Radical Re-Thinking Required

    Katie Nielson believes that structural change is needed to bridge adult language gaps

    According to the Migration Policy Institute, the U.S. meets the educational needs of less than 4% of its adult immigrant population—more than 20 million of whom have limited proficiency in English. It’s an especially troubling fact, as communicating in English remains a prerequisite for most careers in this country.

    Those who are not fluent in English often face barriers not only in the workplace but within their broader communities. Working-age adults with limited English proficiency, most of whom are immigrants, earn 25-40% less than their English proficient counterparts.
    The ways we currently address this issue—offering ESL instruction at community centers, welcoming programs, refugee training centers, and local schools—is not nearly enough. An effective solution requires a much more comprehensive approach. It will require greatly extending the reach of these existing programs. We must start offering English training to immigrants seeking other services, such as legal aid or housing assistance. And it is crucial that we provide learners with programs that are accessible, flexible, and that operate outside of the typical college classroom hours.

    Unfortunately, serious conversations about redesigning education for adult learners are often limited to institutions of higher education. They tend to ignore the unique challenges of adult students with limited English proficiency for whom access takes on a very different meaning. Even the most affordable, flexible educational options are often beyond reach. A growing number of school districts, businesses, and other organizations are starting to change the conversation, however, helping to bridge the language gap through innovative local programs that marry technology and local outreach.

    New Jersey’s Passaic Public Schools is launching an initiative to offer personalized English lessons to the parents of students who cannot participate face-to-face. It will include lessons specifically designed to help parents understand English words and phrases that they encounter in the forms and notices their children bring home from school. The district hopes to expand the project to other parents through parent liaisons who work in the Passaic public schools, offering several kinds of assistance, from completing school forms to registering for standardized tests.

    In Maine, the Greater Portland Welcome Center is also exploring ways in which technology can expand its reach. A resource hub serving the needs of immigrants across the state, the welcome center is designed to strengthen the immigrant community through language acquisition, economic integration, and civic engagement. With its iEnglish project, the center works directly with employers to offer workplace-specific language training to workers whose lack of English is a barrier to career advancement. The project includes a digital language lab to offer personalized, technology-mediated language training to employees in various sectors. The center trains lab staff to help learners better navigate the technology so that they can ultimately access materials on their own at any time or place.

    Miami-Dade County public schools launched a Parent Academy to offer training to families in their district. Outreach is an important part of the program. Rather than wait until a child starts school, the academy begins connecting with parents as soon as a child is born. Each parent of a newborn at the county hospital receives a welcome pack that includes a letter from the Parent Academy encouraging them to get involved.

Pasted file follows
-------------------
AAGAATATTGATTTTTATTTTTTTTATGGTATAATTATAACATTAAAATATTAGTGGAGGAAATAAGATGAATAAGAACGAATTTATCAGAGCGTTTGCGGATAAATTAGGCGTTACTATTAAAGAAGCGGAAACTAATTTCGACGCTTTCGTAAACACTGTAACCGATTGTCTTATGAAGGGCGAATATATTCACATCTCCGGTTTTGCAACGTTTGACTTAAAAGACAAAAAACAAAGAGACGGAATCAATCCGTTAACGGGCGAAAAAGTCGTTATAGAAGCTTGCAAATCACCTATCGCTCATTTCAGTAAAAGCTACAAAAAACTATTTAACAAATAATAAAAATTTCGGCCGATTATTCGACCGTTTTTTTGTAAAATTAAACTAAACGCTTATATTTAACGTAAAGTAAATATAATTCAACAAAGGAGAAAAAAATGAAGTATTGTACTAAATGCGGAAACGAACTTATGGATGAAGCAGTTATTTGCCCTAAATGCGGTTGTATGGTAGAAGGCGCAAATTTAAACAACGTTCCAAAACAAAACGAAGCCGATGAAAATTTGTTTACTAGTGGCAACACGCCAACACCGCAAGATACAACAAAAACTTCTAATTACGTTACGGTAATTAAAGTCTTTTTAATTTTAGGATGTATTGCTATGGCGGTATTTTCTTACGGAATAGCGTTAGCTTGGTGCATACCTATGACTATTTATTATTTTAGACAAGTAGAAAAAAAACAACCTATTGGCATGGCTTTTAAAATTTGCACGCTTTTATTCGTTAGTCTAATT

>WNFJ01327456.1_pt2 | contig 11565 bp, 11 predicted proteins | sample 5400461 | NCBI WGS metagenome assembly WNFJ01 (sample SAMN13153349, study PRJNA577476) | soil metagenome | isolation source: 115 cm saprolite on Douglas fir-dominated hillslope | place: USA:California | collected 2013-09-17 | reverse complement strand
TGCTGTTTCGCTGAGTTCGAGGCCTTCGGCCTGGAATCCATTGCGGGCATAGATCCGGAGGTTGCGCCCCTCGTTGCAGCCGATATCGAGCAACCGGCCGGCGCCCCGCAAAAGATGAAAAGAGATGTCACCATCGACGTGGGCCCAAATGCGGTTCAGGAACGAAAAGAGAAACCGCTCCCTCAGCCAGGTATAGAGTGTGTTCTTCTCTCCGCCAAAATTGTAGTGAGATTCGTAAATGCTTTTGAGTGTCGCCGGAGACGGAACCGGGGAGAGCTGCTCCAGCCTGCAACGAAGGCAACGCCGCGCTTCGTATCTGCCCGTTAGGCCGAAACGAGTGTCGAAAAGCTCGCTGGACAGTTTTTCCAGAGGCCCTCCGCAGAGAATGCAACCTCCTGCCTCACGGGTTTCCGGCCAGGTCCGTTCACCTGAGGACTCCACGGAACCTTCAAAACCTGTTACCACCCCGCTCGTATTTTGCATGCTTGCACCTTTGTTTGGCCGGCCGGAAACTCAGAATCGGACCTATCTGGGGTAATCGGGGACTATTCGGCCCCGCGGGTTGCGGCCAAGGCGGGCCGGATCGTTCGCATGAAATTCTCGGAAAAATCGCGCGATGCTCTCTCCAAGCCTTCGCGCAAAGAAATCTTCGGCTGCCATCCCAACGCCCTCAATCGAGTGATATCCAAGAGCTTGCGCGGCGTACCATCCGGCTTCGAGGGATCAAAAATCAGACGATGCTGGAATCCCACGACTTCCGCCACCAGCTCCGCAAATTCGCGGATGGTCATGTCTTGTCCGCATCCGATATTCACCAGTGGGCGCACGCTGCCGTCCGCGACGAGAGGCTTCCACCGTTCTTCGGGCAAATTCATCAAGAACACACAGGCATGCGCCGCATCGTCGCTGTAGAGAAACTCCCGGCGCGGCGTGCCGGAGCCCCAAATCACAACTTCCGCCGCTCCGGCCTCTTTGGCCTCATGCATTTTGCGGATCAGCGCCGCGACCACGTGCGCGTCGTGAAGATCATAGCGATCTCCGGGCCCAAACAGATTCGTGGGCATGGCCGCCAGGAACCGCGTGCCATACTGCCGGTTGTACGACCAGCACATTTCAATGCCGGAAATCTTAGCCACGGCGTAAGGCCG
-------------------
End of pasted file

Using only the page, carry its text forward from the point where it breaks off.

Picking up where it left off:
These, and other similar initiatives, reflect the potential for innovative, local programs to ensure that adult English learners can access the education they need to be successful employees, involved parents, and thriving members of their communities. And they reflect the potential for emerging technology to introduce a degree of flexibility and accessibility that traditional learning cannot.

    We are never going to meet the needs of the millions of underserved adult English learners without radically changing the conversations we’re having about technology and access. Local partnerships have paved the way for a larger-scale national program to increase outcomes and accessibility. Research6 suggests that the outcomes are there. How we implement them at scale remains an open and important question.

    References
    https://www.migrationpolicy.org/research/english-plus-integration-instructional-paradigm-immigrant-adult-learners
    https://www.migrationpolicy.org/article/language-diversity-and-english-proficiency-united-states#Age,_Race,_and_Ethnicity
    https://www.the74million.org/article/nielson-parents-are-key-to-success-for-english-learners-heres-how-some-districts-are-helping-immigrant-families-engage-with-their-kids-schools/
    https://www.brookings.edu/wp-content/uploads/2016/07/English-Skills-Embargo.pdf
    https://www.parentacademymiami.com/
    https://www.air.org/sites/default/files/downloads/report/Serving-English-Language-Learners-in-Higher-Education-2018.pdf

    Dr. Katie Nielson is the chief education officer at Voxy (https://voxy.com/), a personalized language-learning platform for corporations, universities, and governments. Previously, she researched the efficacy of technology-mediated language-training products at the University of Maryland Center for Advanced Study of Language and also taught second-language acquisition at Hunter College, City University of New York.

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